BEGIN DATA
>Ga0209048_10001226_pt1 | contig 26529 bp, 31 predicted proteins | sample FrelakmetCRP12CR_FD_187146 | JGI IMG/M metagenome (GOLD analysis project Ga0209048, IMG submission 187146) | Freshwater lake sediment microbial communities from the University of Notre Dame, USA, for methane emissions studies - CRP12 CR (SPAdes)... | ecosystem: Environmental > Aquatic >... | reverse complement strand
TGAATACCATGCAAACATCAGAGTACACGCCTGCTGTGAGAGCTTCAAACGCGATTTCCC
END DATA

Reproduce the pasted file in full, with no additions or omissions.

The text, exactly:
>Ga0209048_10001226_pt1 | contig 26529 bp, 31 predicted proteins | sample FrelakmetCRP12CR_FD_187146 | JGI IMG/M metagenome (GOLD analysis project Ga0209048, IMG submission 187146) | Freshwater lake sediment microbial communities from the University of Notre Dame, USA, for methane emissions studies - CRP12 CR (SPAdes)... | ecosystem: Environmental > Aquatic >... | reverse complement strand
TGAATACCATGCAAACATCAGAGTACACGCCTGCTGTGAGAGCTTCAAACGCGATTTCCC